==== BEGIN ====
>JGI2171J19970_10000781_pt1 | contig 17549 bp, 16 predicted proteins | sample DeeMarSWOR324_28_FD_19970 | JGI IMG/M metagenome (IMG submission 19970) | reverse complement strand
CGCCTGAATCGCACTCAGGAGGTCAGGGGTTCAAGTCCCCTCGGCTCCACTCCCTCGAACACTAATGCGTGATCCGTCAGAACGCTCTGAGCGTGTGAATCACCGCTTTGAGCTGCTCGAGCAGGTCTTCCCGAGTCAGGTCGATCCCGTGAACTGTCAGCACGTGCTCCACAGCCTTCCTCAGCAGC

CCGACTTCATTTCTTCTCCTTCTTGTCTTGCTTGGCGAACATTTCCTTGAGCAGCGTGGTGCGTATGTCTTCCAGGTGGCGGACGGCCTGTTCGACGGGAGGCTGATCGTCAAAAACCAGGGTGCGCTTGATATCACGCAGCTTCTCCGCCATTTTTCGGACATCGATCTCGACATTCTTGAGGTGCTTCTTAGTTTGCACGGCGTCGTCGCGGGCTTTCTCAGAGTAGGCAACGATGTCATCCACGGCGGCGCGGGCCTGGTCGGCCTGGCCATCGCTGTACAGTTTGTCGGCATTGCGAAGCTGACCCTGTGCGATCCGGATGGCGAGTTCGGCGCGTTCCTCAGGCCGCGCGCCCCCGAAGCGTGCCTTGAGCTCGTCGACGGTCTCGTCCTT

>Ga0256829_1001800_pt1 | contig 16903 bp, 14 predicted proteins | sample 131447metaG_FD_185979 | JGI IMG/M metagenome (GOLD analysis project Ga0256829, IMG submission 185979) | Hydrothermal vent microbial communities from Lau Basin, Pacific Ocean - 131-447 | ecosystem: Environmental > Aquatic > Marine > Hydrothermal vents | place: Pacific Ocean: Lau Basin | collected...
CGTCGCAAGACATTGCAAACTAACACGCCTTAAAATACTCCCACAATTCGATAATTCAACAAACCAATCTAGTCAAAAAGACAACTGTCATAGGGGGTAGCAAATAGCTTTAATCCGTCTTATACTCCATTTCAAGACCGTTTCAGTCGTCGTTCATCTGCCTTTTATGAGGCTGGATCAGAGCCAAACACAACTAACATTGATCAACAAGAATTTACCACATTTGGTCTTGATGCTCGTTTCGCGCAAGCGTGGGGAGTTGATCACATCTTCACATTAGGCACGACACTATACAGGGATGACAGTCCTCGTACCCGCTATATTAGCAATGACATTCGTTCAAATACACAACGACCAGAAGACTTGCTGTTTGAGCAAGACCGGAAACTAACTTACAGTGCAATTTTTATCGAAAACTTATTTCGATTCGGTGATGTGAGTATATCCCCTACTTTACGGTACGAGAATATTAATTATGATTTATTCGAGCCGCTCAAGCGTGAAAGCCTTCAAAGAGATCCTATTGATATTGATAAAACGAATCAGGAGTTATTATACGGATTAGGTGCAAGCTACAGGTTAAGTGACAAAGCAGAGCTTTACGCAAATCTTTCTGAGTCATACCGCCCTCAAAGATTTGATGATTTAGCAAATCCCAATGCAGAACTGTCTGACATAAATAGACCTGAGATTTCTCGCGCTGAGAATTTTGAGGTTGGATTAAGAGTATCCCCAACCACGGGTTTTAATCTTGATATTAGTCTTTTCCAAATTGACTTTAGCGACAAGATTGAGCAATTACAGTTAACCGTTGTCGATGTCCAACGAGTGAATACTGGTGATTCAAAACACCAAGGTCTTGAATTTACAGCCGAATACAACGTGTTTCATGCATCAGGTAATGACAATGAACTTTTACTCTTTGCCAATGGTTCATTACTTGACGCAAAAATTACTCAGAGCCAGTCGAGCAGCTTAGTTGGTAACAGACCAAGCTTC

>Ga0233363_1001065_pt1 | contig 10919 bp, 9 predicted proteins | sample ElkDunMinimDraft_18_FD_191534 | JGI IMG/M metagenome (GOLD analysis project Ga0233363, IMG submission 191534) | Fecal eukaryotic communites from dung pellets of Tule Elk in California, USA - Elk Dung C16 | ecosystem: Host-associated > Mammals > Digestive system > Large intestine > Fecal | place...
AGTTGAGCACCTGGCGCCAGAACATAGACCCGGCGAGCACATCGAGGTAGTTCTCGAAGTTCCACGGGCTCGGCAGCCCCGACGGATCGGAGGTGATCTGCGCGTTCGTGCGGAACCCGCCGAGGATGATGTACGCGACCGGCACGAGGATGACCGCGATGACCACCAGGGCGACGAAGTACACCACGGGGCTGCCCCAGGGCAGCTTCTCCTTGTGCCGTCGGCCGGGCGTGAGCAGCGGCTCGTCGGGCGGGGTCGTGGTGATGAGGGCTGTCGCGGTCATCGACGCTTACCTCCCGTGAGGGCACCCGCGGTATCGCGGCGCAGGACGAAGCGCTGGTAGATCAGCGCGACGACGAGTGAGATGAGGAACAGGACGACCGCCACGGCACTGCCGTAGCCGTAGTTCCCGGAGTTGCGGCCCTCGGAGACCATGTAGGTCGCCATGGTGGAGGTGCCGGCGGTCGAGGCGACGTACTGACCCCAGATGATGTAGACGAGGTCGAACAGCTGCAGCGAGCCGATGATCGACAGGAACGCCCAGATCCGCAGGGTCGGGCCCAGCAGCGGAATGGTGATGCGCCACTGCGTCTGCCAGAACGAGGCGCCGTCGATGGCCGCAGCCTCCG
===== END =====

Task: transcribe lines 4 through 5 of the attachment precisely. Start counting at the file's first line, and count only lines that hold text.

>Ga0256829_1001800_pt1 | contig 16903 bp, 14 predicted proteins | sample 131447metaG_FD_185979 | JGI IMG/M metagenome (GOLD analysis project Ga0256829, IMG submission 185979) | Hydrothermal vent microbial communities from Lau Basin, Pacific Ocean - 131-447 | ecosystem: Environmental > Aquatic > Marine > Hydrothermal vents | place: Pacific Ocean: Lau Basin | collected...
CGTCGCAAGACATTGCAAACTAACACGCCTTAAAATACTCCCACAATTCGATAATTCAACAAACCAATCTAGTCAAAAAGACAACTGTCATAGGGGGTAGCAAATAGCTTTAATCCGTCTTATACTCCATTTCAAGACCGTTTCAGTCGTCGTTCATCTGCCTTTTATGAGGCTGGATCAGAGCCAAACACAACTAACATTGATCAACAAGAATTTACCACATTTGGTCTTGATGCTCGTTTCGCGCAAGCGTGGGGAGTTGATCACATCTTCACATTAGGCACGACACTATACAGGGATGACAGTCCTCGTACCCGCTATATTAGCAATGACATTCGTTCAAATACACAACGACCAGAAGACTTGCTGTTTGAGCAAGACCGGAAACTAACTTACAGTGCAATTTTTATCGAAAACTTATTTCGATTCGGTGATGTGAGTATATCCCCTACTTTACGGTACGAGAATATTAATTATGATTTATTCGAGCCGCTCAAGCGTGAAAGCCTTCAAAGAGATCCTATTGATATTGATAAAACGAATCAGGAGTTATTATACGGATTAGGTGCAAGCTACAGGTTAAGTGACAAAGCAGAGCTTTACGCAAATCTTTCTGAGTCATACCGCCCTCAAAGATTTGATGATTTAGCAAATCCCAATGCAGAACTGTCTGACATAAATAGACCTGAGATTTCTCGCGCTGAGAATTTTGAGGTTGGATTAAGAGTATCCCCAACCACGGGTTTTAATCTTGATATTAGTCTTTTCCAAATTGACTTTAGCGACAAGATTGAGCAATTACAGTTAACCGTTGTCGATGTCCAACGAGTGAATACTGGTGATTCAAAACACCAAGGTCTTGAATTTACAGCCGAATACAACGTGTTTCATGCATCAGGTAATGACAATGAACTTTTACTCTTTGCCAATGGTTCATTACTTGACGCAAAAATTACTCAGAGCCAGTCGAGCAGCTTAGTTGGTAACAGACCAAGCTTC